A decade ago a company I loved released the first in a series I would come to adore. A sprawling universe filled with exotic locales, a few zany heroes, and an absurd arsenal, baptized in hilarity with a fart joke or two on the side, Insomniac’s Ratchet & Clank games became synonymous for me with the PlayStation — indeed, the gaming — experience. They were about exploration and discovery, about friendship and betrayal, and about destroying a lot of stuff to collect a lot of stuff so you could afford to destroy more stuff more efficiently. I spent a great deal of effort in each entry striving to unlock the promise to “rip you a new one” with a weapon more ludicrous than most other guns in the game combined, and the aim was always one of two extremes: awe or amusement. Rain fire from heaven or turn enemies into chickens, and let the 1812 Overture play on.
It’s been ten years since I first strapped a robot on my back and used his propellers to glide safely from one hilarious encounter to the next, and my memories of the franchise will always be golden as the hidden bolts I slaved away to acquire. But I’ve gotten older, I’ve matured (though some may beg to differ), and while the franchise survives it has done so as a perennial family affair — perfect for the twelve and thirteen-year-olds of today, but not so much for young adults like me. Sadly, for quite some time that “maturity” translated to the mundane, and years ago I traded the R.Y.N.O. for an M4A1 Carbine, the colorful worlds for gritty deserts, the boisterous protagonists for silent, faceless soldiers.
To clarify: I don’t consider the Ratchet & Clank series “kiddie games.” I played three of the PS3 entries last year and enjoyed them well enough. But when it comes to Insomniac, there’s a very clear divide between family-oriented material and adult-oriented material. And sadly, that sterile divide I alluded to earlier is most clearly seen within Insomniac’s own games: in its attempt to provide a “serious” experience in the first Resistance, Insomniac stripped almost all of its signature personality out of the game. Weapons felt uninteresting, and no one was cracking jokes. For the first time in my life, I felt compelled to call one of their games generic. I didn’t even have the heart to push through the whole campaign.
Insomniac’s heart is in making entertainment that everyone can enjoy, and while they excel at this goal, they do so at the cost that comes with eschewing specialization in any field: by being good at everything, they fail to be great at some things. As the most recent entries in the series demonstrate, Insomniac has decided to stop trying to please everyone and instead focus its future R&C games on younger players and their parents, on cooperative groups instead of “hardcore” soloists. And good for them: may they continue to thrive.
As for me, I’ve moved on. I’ve wanted a game that has inventive weapons that made each new acquisition feel exciting and new. I’ve missed in-game challenges, the signature Insomniac “skill point” checklist that functioned on a deeper and more engaging level than any achievement or trophy could hope to. I’ve longed to laugh out loud at character quips, to just listen to radio chatter or the recorded voice on a loudspeaker because everything is too brilliantly-scripted to ignore. I’ve wanted all of these things, but without the chains of childhood reigning them in. I’ve wanted a game that knows exactly what it is and has a blast being just that, and nothing else.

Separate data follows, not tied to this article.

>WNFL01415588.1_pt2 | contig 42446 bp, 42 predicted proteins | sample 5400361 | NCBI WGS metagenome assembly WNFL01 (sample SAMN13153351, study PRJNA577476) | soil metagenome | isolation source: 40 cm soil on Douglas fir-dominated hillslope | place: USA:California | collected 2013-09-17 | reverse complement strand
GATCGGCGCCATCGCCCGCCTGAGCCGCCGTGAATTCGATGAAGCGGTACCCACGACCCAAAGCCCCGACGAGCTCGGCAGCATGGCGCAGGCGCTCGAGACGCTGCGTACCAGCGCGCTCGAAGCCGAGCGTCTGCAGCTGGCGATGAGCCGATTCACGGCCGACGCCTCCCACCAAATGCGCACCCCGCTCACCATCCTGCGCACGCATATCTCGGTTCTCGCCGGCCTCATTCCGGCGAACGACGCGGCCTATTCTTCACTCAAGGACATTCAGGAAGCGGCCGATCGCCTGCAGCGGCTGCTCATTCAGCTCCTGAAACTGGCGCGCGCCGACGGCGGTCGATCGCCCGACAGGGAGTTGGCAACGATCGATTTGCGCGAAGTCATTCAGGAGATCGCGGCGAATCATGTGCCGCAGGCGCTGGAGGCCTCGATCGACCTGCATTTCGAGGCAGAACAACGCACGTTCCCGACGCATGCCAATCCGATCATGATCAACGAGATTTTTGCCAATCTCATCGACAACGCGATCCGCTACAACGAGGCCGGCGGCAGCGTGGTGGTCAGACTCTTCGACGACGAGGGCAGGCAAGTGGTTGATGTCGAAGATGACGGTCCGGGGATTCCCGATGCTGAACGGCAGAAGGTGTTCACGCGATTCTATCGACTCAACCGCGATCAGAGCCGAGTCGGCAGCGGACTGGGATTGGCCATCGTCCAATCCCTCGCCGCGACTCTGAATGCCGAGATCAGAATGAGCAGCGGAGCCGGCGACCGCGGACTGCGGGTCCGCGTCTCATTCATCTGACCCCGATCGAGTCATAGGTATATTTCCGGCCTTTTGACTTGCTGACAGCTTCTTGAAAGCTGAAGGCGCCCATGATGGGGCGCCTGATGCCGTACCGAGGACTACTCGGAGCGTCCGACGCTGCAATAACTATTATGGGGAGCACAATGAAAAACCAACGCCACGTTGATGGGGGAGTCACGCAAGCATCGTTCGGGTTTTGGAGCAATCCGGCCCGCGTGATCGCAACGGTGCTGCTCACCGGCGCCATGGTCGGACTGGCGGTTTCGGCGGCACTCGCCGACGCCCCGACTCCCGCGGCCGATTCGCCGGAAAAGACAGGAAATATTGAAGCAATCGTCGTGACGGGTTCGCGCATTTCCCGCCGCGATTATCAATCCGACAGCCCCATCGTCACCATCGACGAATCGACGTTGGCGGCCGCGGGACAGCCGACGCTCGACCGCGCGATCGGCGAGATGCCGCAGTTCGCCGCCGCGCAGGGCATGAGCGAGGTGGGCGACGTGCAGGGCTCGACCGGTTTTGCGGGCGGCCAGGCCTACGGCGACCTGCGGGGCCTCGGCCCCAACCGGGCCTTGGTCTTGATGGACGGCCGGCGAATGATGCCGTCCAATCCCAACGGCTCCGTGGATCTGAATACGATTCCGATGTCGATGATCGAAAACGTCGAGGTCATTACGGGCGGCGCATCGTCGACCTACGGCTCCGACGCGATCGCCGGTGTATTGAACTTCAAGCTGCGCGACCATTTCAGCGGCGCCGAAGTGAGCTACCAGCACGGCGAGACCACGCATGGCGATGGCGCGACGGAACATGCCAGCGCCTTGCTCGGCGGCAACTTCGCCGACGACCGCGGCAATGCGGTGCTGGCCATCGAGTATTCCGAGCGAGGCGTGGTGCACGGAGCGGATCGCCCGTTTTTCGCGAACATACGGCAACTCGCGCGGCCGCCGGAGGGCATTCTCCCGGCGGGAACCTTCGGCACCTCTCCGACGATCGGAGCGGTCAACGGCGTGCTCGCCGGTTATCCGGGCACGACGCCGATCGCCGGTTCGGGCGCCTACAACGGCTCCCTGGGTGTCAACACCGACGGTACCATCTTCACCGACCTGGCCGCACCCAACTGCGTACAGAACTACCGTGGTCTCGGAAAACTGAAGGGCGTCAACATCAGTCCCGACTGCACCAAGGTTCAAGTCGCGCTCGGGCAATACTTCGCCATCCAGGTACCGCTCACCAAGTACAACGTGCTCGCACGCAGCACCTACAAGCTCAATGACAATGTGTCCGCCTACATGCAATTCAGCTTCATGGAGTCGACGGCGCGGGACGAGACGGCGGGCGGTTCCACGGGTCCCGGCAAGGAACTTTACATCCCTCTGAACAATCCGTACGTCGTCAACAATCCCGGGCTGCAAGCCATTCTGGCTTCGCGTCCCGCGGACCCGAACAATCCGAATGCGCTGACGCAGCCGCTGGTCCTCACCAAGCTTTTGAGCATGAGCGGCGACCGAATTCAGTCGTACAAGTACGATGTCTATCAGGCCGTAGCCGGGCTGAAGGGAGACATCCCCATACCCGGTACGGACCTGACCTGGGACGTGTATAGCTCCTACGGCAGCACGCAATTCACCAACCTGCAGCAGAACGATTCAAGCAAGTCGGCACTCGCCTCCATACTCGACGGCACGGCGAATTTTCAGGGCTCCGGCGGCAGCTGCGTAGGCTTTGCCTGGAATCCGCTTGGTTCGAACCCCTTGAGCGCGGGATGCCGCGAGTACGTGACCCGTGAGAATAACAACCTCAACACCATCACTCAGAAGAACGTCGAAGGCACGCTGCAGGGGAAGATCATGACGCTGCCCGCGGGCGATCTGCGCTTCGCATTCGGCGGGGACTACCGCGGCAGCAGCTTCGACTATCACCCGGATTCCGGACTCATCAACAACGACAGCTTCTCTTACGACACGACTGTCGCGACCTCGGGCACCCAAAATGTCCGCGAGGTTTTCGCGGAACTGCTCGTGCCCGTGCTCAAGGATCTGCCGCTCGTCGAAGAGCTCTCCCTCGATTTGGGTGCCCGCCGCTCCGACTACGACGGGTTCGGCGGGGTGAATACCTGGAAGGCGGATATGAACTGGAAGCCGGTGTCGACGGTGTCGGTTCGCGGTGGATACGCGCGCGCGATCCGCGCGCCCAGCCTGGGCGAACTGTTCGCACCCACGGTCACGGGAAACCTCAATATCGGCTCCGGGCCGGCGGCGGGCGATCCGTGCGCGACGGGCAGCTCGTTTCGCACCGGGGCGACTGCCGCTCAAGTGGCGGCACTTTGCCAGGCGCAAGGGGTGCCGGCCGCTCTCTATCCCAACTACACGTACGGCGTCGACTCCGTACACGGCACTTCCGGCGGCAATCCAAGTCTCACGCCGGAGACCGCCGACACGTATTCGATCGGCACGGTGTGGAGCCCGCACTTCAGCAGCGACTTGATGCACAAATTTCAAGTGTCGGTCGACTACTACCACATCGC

In short, I’ve wanted Borderlands 2.
Now, a “review” proper of this game will have to wait until I’ve finished the main storyline, but suffice to say the similarities between BL2 and the Insomniac games I once loved are uncanny:
- To begin, the challenges list is the first time I have seen anything like the skill point system implemented in a mainstream shooter, and it is (dare I say) better-implemented than the skill points ever were, contributing directly to player strength and ability through the “Badass Points” system rather than merely unlocking easter eggs.
- Vault symbols hidden in hard-to reach places are the golden bolts of Pandora, often requiring a great deal of time off the beaten path to locate and affording a similar sense of accomplishment when all in an area have been found.
- While the weapons themselves never quite accomplish the cartoonish extremes of R&C, their names and effects are more creative than any I’ve seen elsewhere, to say nothing of the oddball unique weapons that some lucky players have been known to encounter. Grenade mods prove particularly compelling, between singularity bombs that create temporary miniature black holes to suck enemies towards them and the many varieties of child-bomb spawning ordinance.
- Of course, no discussion of Borderlands 2 would be complete without mention of the humor, a point so ubiquitous that it notoriously ruined one prominent reviewer’s experience with its omnipresence. That’s not to say the game plays like a gag reel, of course. A few surprisingly poignant moments pepper the landscape, but the general feel is extremely laissez-faire, with supporting characters I’ve come to love as deeply as ever I loved Captain Quark and an antagonist as dreadfully endearing as any that ever threatened a lombax. Hyperion’s propaganda (especially at the Eridium mining facility), spouting with great pleasantness the expendability and worthlessness of its employees and citizens, brings me right back to the malls, factories, and cityscapes of years past, albeit with a more malicious edge surpassed only by that of a certain Aperture AI.
New, modern, and mature as it is, Borderlands 2 has been for me a game ripe with nostalgia, reminder of why I first loved games and why, despite years of ennui, I never truly lost that love. It proves that even if there is truly “nothing new under the sun,” there are endless, exciting ways to reconfigure the past.